In the book you talk about how things like birth time can have an effect on people, what time of year folks are born, whether it's earlier or later. Do you want to maybe go into some of that?
There's another really interesting finding, which is the importance of where you grow up. They've shown in the US, a kid born in a town between 50,000 and 100,000 has 15 times more chance of becoming a professional athlete than children of other areas. Like 15 times, that's a massive, massive advantage. And obviously this begs the question of what's going on here. Essentially we find that those sized towns are basically a sweet spot. They have the best of rural and urban living, which means they have space and a culture of informal play, but also enough good competition, enough good coaching to accelerate skill development.
And in communities of that size as well, it means it's not so big that kids have to spend a large amount of their time traveling to sport rather than playing sport, so it's a lot easier. And you also get more of a culture of informal play in those areas. Another big thing is the dropout rate in new sports, they are much higher in bigger cities than in these medium-sized towns that we talk about. That suggests that basically some talent is getting lost from big cities, kids getting discouraged, maybe coaches are kind of ignoring or forgetting about them. And kids in medium-sized towns are not being lost in the same way, so actually they're getting more chances to develop. They're getting more chance to kind of find their right sport. And also, if they're late developers, they're getting more opportunities as well.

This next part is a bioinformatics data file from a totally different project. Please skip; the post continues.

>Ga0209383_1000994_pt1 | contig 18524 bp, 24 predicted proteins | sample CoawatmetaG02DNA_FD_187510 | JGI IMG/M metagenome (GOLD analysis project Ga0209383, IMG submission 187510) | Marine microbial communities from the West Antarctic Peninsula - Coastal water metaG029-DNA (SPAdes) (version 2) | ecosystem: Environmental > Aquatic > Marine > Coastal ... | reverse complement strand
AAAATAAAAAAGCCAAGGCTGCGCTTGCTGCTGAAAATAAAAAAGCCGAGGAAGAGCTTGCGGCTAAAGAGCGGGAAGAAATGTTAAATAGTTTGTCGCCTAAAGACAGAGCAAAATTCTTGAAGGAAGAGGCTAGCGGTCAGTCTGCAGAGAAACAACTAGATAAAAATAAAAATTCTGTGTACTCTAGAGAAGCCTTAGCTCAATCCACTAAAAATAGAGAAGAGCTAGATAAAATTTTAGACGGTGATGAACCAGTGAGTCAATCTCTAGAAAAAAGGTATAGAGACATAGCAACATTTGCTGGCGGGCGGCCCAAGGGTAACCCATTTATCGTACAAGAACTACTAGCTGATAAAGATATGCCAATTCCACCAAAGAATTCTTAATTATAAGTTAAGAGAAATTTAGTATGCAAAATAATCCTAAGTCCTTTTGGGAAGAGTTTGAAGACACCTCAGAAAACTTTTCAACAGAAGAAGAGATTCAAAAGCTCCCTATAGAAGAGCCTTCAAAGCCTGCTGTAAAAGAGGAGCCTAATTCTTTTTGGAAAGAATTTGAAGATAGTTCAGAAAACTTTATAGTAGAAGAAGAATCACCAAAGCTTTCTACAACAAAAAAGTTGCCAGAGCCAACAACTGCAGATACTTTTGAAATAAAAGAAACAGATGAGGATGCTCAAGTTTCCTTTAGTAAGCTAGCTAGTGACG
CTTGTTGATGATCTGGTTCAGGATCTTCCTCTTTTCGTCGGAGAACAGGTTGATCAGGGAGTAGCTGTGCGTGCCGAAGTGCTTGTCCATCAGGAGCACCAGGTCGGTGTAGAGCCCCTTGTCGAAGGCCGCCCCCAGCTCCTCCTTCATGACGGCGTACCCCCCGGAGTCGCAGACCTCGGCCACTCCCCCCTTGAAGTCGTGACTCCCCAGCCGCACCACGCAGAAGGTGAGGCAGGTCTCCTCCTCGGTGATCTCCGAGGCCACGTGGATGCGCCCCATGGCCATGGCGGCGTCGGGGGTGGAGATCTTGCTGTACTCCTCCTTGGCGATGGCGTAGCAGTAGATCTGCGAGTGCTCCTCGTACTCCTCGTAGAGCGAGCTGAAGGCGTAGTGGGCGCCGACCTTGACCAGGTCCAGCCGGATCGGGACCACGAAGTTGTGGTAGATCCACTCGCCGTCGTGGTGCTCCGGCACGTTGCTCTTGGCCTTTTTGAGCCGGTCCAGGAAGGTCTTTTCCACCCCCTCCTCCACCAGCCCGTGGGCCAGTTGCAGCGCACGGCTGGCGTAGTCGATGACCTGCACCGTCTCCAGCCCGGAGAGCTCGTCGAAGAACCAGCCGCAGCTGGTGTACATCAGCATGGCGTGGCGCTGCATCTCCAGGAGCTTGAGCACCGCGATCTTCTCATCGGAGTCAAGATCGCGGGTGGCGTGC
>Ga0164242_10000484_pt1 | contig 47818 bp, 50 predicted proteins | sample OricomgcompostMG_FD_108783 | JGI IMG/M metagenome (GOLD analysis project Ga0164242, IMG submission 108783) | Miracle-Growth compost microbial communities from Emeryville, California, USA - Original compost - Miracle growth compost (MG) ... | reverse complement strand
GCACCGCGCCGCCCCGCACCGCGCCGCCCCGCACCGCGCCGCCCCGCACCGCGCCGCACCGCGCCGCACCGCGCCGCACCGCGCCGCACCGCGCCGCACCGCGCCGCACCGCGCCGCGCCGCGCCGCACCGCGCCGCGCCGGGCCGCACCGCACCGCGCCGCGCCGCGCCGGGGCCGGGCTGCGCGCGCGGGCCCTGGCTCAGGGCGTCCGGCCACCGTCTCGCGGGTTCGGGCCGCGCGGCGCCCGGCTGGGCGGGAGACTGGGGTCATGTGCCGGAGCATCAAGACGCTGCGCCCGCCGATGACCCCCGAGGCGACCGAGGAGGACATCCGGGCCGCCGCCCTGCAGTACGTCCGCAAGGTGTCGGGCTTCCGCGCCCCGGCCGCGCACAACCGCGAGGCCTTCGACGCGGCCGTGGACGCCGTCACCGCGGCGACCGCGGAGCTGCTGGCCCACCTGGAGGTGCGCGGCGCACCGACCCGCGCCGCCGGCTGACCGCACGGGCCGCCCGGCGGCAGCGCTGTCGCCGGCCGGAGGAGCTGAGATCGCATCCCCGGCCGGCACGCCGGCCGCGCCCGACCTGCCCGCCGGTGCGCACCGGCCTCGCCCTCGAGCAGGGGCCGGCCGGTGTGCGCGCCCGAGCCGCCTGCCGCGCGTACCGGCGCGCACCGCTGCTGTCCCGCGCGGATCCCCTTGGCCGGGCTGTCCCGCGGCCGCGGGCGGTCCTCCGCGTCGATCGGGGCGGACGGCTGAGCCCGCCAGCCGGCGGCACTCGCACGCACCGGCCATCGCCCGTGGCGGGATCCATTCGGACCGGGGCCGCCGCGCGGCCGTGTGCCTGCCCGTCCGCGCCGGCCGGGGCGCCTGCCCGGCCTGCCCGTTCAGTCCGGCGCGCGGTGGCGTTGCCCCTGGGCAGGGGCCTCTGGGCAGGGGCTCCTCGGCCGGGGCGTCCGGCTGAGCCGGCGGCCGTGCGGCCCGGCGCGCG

You see the Premier League academies in soccer about 45 percent of kids are born in the first three months of the selection year, which actually means if you're born in England in September, you have four times more chance of getting into Premier League Academy than a kid born in July. That shows that coaches are kind of going for the easy option. They're picking kids who are more physically developed, more physically mature, as opposed to those, they might be more skillful, but they're a bit smaller, late to develop. And that is a real problem. Because often what happens, a kid might be a bit an older sibling actually and a kid might be very big for their age group, playing with their friends and dominating, but because of their physical characteristics, they're not developing their other skills, the mental side of the game, their tactics and so on, in the same way. A really good option, which should be done more in youth sports, is playing up. And that is getting kids out of their comfort zone, playing a different age group.